(Warning: Slight spoilers ahead…)

This idea about “the narrative,” comes out in the film (during a post credit scene) when T’Challa and company are at the United Nations. He has finished making his speech about Wakanda opening up to the global community and someone asks, “What can a nation of farmers possibly offer the world?”


Interestingly, one scene in particular stood out for me. After Erik Killmonger (the antagonist) had the herbs destroyed which granted the Black Panther his powers, the C.I.A. agent explained that Erik did what he was trained to do. Erik was a part of a secret military group which would go “off grid” in order to topple foreign governments. This group worked with the C.I.A. when needed.

This revelation in the movie is very telling, because it reminded me of what I learned about the first president of Ghana, West Africa after they obtained their independence from the British. Kwame Nkrumah was president from 1957-1966 and worked to unify people of African descent both on the continent and in the diaspora.  In 1966 his leadership was overthrown. The C.I.A. is said to have played a key role in dismantling his leadership in order to “sway” the country in a different direction which was more palatable to US and European interests.

The role of “first-world” countries in dismantling African governments across the continent is extensive. They divide and conquer. They raise up or back indigenous military leaders to go against their own government and people. They refuse aid and medical assistance if it doesn’t suit their own agenda. Or they just come in and take what they want. Again, history shows this to be true. And whenever the people’s of Africa have extended an olive branch, “1st-world” countries don’t just receive the olive branch… they take it. Unfortunately, like what the U.S. is doing in Ghana with their oil and what China is doing in Ghana (and other African countries) with building/improving their roads in favor for huge monetary gains and widespread influence. Whatever “agreements” that are made between countries are terribly one-sided in favor of the outsiders.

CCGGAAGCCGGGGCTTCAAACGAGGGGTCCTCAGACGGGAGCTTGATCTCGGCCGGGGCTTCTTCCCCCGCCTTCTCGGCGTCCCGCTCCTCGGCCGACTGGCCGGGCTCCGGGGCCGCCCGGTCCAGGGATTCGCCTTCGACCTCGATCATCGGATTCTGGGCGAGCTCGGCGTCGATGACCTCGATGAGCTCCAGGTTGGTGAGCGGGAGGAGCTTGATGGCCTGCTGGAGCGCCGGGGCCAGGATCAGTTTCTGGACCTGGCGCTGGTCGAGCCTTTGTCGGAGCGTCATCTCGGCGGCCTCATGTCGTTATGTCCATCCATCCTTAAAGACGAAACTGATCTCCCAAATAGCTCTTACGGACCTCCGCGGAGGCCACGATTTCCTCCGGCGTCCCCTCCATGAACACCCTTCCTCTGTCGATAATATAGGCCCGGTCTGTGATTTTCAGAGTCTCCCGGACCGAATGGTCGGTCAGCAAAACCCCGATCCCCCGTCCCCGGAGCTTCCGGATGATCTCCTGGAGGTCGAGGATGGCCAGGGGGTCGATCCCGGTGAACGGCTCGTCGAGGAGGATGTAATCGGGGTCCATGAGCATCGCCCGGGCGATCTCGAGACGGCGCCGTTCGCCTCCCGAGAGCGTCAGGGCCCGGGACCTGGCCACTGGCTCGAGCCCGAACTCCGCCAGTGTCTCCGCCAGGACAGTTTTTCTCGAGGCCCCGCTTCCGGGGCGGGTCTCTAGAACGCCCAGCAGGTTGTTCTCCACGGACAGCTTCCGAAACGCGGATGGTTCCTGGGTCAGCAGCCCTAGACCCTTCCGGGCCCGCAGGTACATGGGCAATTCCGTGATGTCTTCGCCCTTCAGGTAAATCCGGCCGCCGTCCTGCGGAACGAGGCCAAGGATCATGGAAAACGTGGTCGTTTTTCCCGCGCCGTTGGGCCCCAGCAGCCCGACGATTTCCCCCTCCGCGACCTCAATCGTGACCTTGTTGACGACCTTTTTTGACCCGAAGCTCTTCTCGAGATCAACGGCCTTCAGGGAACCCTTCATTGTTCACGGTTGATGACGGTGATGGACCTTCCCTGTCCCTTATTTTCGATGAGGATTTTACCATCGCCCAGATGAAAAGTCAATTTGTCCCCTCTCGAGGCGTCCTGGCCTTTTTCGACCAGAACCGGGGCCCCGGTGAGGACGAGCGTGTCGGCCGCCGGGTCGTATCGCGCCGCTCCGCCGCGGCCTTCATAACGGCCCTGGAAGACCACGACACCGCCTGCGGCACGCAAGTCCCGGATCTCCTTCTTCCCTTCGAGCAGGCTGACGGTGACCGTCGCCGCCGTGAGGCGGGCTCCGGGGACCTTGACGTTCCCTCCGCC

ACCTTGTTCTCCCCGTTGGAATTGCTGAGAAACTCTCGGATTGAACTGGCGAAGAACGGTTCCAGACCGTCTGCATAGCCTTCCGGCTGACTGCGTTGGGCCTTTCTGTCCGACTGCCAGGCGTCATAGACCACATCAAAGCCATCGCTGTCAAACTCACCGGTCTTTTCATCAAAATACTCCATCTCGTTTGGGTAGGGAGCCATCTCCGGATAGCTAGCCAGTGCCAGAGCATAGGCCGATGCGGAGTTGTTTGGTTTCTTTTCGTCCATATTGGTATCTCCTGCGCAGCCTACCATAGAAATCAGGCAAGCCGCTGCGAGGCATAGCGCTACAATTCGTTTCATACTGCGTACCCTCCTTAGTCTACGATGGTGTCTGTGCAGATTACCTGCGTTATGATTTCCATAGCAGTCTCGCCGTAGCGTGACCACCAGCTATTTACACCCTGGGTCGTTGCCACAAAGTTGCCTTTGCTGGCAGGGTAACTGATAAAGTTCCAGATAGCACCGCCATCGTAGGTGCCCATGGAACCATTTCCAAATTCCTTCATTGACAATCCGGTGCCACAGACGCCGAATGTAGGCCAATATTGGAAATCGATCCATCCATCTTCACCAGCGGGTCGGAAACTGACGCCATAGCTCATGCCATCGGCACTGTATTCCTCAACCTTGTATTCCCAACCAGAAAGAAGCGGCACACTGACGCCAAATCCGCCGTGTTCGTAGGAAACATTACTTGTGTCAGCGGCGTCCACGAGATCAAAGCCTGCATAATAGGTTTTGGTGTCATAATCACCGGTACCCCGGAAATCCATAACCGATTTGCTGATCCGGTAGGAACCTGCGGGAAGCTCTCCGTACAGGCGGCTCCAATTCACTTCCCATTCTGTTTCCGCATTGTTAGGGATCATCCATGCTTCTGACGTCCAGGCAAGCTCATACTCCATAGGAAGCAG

Again, it raises the question of, “what could have been” if the peoples of Africa had been allowed to grow and flourish on their own – as equals at the table of the world? Instead, Africa, it’s vast people and African Americans are often viewed as commodities to be exploited.

I know this is just a movie, but the power of media is strong. For years, the media has been used to present one extreme about Africa.  So much so that we need to go far in the other direction to help balance things out. Hopefully, with many around the world seeing  Wakanda on the big screen, this will spark a revolution for Africa to take its rightful place in the world… more in the vein of T’Challa’s thinking than that of Erik Killmonger. (smile)

As Lisa Respers France, Senior writer at CNN Digital says in her review of the movie: “Black Panther is more than a movie, it’s a movement.”

Yes, Black Panther makes me think of what could have been… and also of what can be. And if movies like Star Wars and Star Trek can inspire generations of people to become scientists and physicists in order to make real what was only science fiction, I can only imagine what Black Panther will inspire this next generation to create and to be! #WakandaForever

Let me know what you think.

-Allen Paul Weaver III-